The First Winter, Homesickness and Dreams of Blighty Culture Shock

The First Winter, Homesickness and Dreams of Blighty Culture Shock and Becoming a Kiwi

The first winter was somewhat of a revelation to me, I had not quite  expected the cold and damp weather coupled with the lack of heating. I was constantly cold and never felt able to warm myself up. That may have just been an idiosyncrasy specific to me and you will not be as bothered but it was something that I had not prepared myself for, both mentally or practically. I found myself wishing that I had not parted with all my winter items so readily and berated myself for throwing out the thermals. Maybe I exaggerate slightly; it is not as bitter but the added damp weather makes the winter feel colder than it really is.

Many people really do not take into account that New Zealand can at times be cold despite its temperate climate. Because New Zealand lies in the Southern Hemisphere, the average temperature decreases as you travel south. The north of New Zealand is subtropical and the south temperate. The warmest months are December, January and February, and the coldest are June, July and August. In summer, the average maximum temperature ranges between 20 – 300C and in winter between 10 – 150C. But remember night time temperatures can drop down as low as zero and without double glazing or central heating it can feel a lot colder! Prepare yourself for the winters, as there are winters in New Zealand. Given the choice between the UK summer and the New Zealand winter it was hard to find much difference between the two. New Zealand winters are cold and damp and English summers are .

The final matter that I wish to share with you is that after arriving at your final destination, you may find that this may prove to be more of a shock than you expected. Many people develop what is known as culture shock. Culture shock develops as a result of being removed from the social society to which one has become accustomed and entering into a strange, new and unfamiliar environment. Think of it like wearing your shoes on the wrong feet. It feels uncomfortable at first but if you leave them on long enough, you get used to them. Just watch any young child learning to put their shoes on for the first time. They often put them on the wrong way round and do not even realise that they don’t feel right. They just get used to the new feel and this becomes normal. Migrating to a new country is like wearing new shoes on the wrong feet at first, you either get used to the way they feel but if you don’t and if you leave them unchecked, you develop problems later or you decide to change the shoes so that they fit correctly. In other words there are some adjustments that you will need to make as you adjust to culture shock and your new life abroad. Culture shock seems to have some similarities wherever you go and involves three distinct phases.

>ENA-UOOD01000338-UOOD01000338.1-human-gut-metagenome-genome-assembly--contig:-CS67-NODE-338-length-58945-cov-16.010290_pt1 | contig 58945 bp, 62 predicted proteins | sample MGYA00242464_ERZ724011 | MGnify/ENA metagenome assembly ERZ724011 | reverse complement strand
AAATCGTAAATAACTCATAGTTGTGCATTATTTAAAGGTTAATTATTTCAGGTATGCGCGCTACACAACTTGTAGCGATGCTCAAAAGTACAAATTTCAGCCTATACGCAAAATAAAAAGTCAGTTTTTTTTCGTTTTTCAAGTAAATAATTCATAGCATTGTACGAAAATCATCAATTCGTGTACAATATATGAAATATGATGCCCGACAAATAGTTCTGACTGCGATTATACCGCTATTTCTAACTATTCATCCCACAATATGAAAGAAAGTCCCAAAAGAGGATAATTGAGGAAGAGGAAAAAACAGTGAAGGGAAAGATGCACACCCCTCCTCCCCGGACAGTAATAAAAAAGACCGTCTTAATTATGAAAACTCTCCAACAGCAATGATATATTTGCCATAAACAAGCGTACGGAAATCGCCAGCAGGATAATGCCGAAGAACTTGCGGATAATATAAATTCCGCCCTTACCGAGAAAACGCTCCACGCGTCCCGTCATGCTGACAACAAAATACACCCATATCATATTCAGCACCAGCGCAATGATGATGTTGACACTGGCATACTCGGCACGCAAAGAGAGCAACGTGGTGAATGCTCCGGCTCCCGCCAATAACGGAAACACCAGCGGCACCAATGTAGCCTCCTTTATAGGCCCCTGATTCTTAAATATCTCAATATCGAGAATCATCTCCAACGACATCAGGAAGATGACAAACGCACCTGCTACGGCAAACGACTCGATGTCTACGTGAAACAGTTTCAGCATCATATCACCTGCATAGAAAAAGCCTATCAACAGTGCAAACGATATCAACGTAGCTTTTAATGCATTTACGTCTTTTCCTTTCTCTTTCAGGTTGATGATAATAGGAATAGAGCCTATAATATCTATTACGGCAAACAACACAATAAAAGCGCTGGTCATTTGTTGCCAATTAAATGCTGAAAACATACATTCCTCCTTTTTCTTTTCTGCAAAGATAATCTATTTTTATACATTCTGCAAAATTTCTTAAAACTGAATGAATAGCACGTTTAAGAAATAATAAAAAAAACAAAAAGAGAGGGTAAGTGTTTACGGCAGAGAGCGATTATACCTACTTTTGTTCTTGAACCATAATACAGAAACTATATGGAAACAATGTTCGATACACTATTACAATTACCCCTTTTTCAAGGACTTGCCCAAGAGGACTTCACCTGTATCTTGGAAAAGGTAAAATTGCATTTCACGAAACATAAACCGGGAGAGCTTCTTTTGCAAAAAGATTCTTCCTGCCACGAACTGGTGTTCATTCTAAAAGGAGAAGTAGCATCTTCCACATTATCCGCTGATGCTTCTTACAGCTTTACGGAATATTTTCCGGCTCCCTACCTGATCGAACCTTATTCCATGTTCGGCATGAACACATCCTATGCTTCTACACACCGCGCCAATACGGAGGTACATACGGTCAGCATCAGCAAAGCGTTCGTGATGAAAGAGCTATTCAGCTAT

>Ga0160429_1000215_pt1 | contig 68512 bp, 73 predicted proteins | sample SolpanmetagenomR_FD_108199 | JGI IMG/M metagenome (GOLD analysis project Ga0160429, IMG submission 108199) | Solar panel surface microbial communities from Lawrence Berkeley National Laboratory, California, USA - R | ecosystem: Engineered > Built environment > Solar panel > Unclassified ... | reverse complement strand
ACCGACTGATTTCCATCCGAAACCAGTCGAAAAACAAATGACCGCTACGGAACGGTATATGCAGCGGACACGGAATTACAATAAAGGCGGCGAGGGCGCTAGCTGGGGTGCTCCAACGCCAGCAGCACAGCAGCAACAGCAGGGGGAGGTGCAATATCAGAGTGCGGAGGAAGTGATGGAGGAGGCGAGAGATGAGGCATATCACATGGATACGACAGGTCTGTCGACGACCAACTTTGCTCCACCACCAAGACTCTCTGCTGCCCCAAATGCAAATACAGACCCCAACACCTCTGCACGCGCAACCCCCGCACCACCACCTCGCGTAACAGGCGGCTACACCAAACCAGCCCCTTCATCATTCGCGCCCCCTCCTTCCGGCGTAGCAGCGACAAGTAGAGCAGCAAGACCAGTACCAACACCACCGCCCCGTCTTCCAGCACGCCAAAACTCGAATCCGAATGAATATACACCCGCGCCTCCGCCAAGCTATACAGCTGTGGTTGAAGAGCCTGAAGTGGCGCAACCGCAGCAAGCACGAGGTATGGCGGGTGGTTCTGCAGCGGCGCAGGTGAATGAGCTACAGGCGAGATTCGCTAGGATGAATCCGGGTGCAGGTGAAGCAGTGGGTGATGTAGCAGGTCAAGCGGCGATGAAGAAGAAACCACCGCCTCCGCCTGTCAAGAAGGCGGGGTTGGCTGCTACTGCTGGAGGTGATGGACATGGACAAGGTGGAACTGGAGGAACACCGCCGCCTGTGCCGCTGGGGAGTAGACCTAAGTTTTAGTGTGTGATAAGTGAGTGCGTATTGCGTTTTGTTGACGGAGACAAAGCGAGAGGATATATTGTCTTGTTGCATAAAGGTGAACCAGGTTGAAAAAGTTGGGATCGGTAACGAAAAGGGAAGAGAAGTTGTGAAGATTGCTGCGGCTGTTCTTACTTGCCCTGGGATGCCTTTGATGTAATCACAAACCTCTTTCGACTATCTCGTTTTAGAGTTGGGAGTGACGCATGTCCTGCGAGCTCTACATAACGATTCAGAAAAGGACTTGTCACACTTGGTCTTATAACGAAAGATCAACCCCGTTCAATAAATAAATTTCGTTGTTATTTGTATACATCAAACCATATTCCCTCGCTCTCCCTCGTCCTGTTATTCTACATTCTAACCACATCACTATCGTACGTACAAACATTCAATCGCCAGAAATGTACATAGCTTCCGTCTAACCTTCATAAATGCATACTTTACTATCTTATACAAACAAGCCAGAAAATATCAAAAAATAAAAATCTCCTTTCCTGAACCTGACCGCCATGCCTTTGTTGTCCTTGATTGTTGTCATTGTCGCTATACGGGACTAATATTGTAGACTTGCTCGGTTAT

Phase One: ‘The Honeymoon Phase’

During this period, you feel excited and positive about your new surroundings. This phase can last anywhere from a matter of weeks to six months. Everything is great and you are looking forward to all that your new life brings with it. You are living ‘The Expat Dream’.

Phase Two: Disenchantment Phase